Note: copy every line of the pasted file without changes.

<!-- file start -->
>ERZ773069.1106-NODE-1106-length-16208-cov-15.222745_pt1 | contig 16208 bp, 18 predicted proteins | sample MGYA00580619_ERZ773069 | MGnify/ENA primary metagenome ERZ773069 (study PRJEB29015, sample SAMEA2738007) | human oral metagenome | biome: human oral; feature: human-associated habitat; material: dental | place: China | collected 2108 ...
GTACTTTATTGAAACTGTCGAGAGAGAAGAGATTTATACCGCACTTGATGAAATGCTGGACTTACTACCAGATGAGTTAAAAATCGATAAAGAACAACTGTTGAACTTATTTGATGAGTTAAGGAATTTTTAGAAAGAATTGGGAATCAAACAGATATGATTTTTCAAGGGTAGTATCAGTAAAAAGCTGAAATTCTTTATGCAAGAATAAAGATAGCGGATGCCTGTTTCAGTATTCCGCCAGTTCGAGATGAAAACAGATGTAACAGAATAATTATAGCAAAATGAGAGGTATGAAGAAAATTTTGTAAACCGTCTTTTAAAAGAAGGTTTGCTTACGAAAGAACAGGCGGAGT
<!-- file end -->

>ERZ773069.1106-NODE-1106-length-16208-cov-15.222745_pt1 | contig 16208 bp, 18 predicted proteins | sample MGYA00580619_ERZ773069 | MGnify/ENA primary metagenome ERZ773069 (study PRJEB29015, sample SAMEA2738007) | human oral metagenome | biome: human oral; feature: human-associated habitat; material: dental | place: China | collected 2108 ...
GTACTTTATTGAAACTGTCGAGAGAGAAGAGATTTATACCGCACTTGATGAAATGCTGGACTTACTACCAGATGAGTTAAAAATCGATAAAGAACAACTGTTGAACTTATTTGATGAGTTAAGGAATTTTTAGAAAGAATTGGGAATCAAACAGATATGATTTTTCAAGGGTAGTATCAGTAAAAAGCTGAAATTCTTTATGCAAGAATAAAGATAGCGGATGCCTGTTTCAGTATTCCGCCAGTTCGAGATGAAAACAGATGTAACAGAATAATTATAGCAAAATGAGAGGTATGAAGAAAATTTTGTAAACCGTCTTTTAAAAGAAGGTTTGCTTACGAAAGAACAGGCGGAGT